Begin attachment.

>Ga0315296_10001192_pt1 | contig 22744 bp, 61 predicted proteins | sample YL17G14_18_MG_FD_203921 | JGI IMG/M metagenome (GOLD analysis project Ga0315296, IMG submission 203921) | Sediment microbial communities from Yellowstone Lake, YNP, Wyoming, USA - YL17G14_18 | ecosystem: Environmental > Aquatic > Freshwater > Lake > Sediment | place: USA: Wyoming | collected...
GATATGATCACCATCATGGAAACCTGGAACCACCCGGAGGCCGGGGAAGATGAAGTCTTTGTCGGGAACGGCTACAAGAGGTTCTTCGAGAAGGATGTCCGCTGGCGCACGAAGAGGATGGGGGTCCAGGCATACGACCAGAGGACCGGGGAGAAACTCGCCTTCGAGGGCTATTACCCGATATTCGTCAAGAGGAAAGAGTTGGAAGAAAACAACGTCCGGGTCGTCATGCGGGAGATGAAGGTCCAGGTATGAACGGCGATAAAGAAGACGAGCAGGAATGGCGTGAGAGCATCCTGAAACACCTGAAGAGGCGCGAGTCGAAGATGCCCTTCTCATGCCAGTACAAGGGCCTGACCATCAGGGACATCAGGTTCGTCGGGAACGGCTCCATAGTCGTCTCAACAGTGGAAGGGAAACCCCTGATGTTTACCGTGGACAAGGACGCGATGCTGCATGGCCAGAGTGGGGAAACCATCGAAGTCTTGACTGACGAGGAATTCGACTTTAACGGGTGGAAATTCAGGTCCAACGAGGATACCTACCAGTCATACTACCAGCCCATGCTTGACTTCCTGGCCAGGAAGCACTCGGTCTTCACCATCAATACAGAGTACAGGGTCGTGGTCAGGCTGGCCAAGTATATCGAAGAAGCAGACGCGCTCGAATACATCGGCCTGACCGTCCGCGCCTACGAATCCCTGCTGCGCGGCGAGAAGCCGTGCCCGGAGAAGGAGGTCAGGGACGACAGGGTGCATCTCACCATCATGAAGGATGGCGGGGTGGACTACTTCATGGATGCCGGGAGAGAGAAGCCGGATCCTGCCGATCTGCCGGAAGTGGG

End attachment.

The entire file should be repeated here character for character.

>Ga0315296_10001192_pt1 | contig 22744 bp, 61 predicted proteins | sample YL17G14_18_MG_FD_203921 | JGI IMG/M metagenome (GOLD analysis project Ga0315296, IMG submission 203921) | Sediment microbial communities from Yellowstone Lake, YNP, Wyoming, USA - YL17G14_18 | ecosystem: Environmental > Aquatic > Freshwater > Lake > Sediment | place: USA: Wyoming | collected...
GATATGATCACCATCATGGAAACCTGGAACCACCCGGAGGCCGGGGAAGATGAAGTCTTTGTCGGGAACGGCTACAAGAGGTTCTTCGAGAAGGATGTCCGCTGGCGCACGAAGAGGATGGGGGTCCAGGCATACGACCAGAGGACCGGGGAGAAACTCGCCTTCGAGGGCTATTACCCGATATTCGTCAAGAGGAAAGAGTTGGAAGAAAACAACGTCCGGGTCGTCATGCGGGAGATGAAGGTCCAGGTATGAACGGCGATAAAGAAGACGAGCAGGAATGGCGTGAGAGCATCCTGAAACACCTGAAGAGGCGCGAGTCGAAGATGCCCTTCTCATGCCAGTACAAGGGCCTGACCATCAGGGACATCAGGTTCGTCGGGAACGGCTCCATAGTCGTCTCAACAGTGGAAGGGAAACCCCTGATGTTTACCGTGGACAAGGACGCGATGCTGCATGGCCAGAGTGGGGAAACCATCGAAGTCTTGACTGACGAGGAATTCGACTTTAACGGGTGGAAATTCAGGTCCAACGAGGATACCTACCAGTCATACTACCAGCCCATGCTTGACTTCCTGGCCAGGAAGCACTCGGTCTTCACCATCAATACAGAGTACAGGGTCGTGGTCAGGCTGGCCAAGTATATCGAAGAAGCAGACGCGCTCGAATACATCGGCCTGACCGTCCGCGCCTACGAATCCCTGCTGCGCGGCGAGAAGCCGTGCCCGGAGAAGGAGGTCAGGGACGACAGGGTGCATCTCACCATCATGAAGGATGGCGGGGTGGACTACTTCATGGATGCCGGGAGAGAGAAGCCGGATCCTGCCGATCTGCCGGAAGTGGG